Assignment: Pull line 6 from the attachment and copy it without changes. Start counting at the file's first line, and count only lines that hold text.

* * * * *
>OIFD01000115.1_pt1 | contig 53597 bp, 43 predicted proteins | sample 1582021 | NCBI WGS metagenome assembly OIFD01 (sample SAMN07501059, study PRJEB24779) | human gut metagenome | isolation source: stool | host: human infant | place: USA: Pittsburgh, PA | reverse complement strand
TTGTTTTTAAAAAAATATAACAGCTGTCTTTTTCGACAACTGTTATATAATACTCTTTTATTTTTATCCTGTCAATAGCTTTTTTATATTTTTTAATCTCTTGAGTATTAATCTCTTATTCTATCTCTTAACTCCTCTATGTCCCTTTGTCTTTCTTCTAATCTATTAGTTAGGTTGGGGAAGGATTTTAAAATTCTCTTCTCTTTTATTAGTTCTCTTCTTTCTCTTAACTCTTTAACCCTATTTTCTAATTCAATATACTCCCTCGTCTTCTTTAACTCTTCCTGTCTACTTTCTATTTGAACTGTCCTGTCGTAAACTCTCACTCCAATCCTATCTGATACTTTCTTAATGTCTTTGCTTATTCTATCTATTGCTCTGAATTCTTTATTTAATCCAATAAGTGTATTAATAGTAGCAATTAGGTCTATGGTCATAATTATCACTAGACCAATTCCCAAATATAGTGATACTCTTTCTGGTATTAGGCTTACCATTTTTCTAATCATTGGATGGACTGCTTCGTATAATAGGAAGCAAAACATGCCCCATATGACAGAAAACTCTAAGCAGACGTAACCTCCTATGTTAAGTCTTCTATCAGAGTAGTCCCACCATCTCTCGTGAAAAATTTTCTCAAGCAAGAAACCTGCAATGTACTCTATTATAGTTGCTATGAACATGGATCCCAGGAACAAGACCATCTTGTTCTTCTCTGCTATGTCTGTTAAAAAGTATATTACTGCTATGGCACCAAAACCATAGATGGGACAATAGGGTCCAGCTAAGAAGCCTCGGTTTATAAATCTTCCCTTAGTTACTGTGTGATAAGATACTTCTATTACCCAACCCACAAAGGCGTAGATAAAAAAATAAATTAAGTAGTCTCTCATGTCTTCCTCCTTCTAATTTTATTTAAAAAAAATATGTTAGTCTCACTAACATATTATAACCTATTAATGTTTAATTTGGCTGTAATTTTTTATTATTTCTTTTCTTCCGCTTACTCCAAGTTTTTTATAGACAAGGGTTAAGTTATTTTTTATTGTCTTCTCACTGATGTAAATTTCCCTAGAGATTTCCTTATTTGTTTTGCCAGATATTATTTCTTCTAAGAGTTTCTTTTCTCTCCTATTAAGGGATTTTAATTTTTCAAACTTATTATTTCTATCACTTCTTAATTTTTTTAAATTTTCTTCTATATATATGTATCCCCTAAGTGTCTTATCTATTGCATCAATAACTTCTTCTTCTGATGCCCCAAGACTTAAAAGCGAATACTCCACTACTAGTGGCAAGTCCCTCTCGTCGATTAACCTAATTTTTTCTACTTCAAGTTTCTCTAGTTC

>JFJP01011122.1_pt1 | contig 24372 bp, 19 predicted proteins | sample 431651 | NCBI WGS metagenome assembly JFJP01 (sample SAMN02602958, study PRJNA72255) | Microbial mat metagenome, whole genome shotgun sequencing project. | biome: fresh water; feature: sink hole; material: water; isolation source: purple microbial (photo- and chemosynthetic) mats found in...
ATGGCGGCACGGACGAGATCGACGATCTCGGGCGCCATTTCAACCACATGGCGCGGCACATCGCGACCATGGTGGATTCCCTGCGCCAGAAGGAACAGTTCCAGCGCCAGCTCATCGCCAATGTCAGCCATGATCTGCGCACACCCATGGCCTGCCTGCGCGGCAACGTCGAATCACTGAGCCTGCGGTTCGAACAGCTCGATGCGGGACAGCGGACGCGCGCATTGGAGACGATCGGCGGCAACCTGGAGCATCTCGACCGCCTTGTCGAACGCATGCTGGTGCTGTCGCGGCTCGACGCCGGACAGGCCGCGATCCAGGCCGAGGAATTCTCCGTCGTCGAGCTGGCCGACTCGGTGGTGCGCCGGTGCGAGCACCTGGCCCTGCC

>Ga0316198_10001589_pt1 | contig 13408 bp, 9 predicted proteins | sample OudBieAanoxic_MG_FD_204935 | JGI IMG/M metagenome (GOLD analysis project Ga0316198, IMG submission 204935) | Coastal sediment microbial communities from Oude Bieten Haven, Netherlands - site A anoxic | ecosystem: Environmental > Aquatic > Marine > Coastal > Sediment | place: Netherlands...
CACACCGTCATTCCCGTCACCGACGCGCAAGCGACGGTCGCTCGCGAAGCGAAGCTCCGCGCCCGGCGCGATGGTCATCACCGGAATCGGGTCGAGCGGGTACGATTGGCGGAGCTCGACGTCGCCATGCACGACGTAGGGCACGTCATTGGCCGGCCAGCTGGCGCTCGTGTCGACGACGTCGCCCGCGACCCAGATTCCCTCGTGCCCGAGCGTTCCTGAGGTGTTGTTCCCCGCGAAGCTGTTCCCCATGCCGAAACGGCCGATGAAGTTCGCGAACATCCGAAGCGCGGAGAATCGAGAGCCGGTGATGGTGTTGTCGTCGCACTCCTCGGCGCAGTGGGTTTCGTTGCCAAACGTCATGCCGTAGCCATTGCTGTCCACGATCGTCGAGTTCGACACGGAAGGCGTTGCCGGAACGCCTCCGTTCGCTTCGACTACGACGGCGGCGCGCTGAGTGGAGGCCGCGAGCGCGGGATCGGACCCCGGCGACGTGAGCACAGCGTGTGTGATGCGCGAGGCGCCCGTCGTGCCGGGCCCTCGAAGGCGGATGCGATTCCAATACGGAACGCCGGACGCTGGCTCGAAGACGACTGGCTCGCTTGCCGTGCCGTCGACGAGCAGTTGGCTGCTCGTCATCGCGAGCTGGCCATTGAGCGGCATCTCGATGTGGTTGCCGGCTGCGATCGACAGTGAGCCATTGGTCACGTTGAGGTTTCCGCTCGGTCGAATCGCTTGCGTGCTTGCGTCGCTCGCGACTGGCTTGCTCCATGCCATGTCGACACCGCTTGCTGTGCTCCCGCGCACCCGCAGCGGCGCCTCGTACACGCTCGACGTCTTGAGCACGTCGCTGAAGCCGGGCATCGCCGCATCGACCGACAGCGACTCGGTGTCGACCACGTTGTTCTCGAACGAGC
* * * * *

CACACCGTCATTCCCGTCACCGACGCGCAAGCGACGGTCGCTCGCGAAGCGAAGCTCCGCGCCCGGCGCGATGGTCATCACCGGAATCGGGTCGAGCGGGTACGATTGGCGGAGCTCGACGTCGCCATGCACGACGTAGGGCACGTCATTGGCCGGCCAGCTGGCGCTCGTGTCGACGACGTCGCCCGCGACCCAGATTCCCTCGTGCCCGAGCGTTCCTGAGGTGTTGTTCCCCGCGAAGCTGTTCCCCATGCCGAAACGGCCGATGAAGTTCGCGAACATCCGAAGCGCGGAGAATCGAGAGCCGGTGATGGTGTTGTCGTCGCACTCCTCGGCGCAGTGGGTTTCGTTGCCAAACGTCATGCCGTAGCCATTGCTGTCCACGATCGTCGAGTTCGACACGGAAGGCGTTGCCGGAACGCCTCCGTTCGCTTCGACTACGACGGCGGCGCGCTGAGTGGAGGCCGCGAGCGCGGGATCGGACCCCGGCGACGTGAGCACAGCGTGTGTGATGCGCGAGGCGCCCGTCGTGCCGGGCCCTCGAAGGCGGATGCGATTCCAATACGGAACGCCGGACGCTGGCTCGAAGACGACTGGCTCGCTTGCCGTGCCGTCGACGAGCAGTTGGCTGCTCGTCATCGCGAGCTGGCCATTGAGCGGCATCTCGATGTGGTTGCCGGCTGCGATCGACAGTGAGCCATTGGTCACGTTGAGGTTTCCGCTCGGTCGAATCGCTTGCGTGCTTGCGTCGCTCGCGACTGGCTTGCTCCATGCCATGTCGACACCGCTTGCTGTGCTCCCGCGCACCCGCAGCGGCGCCTCGTACACGCTCGACGTCTTGAGCACGTCGCTGAAGCCGGGCATCGCCGCATCGACCGACAGCGACTCGGTGTCGACCACGTTGTTCTCGAACGAGC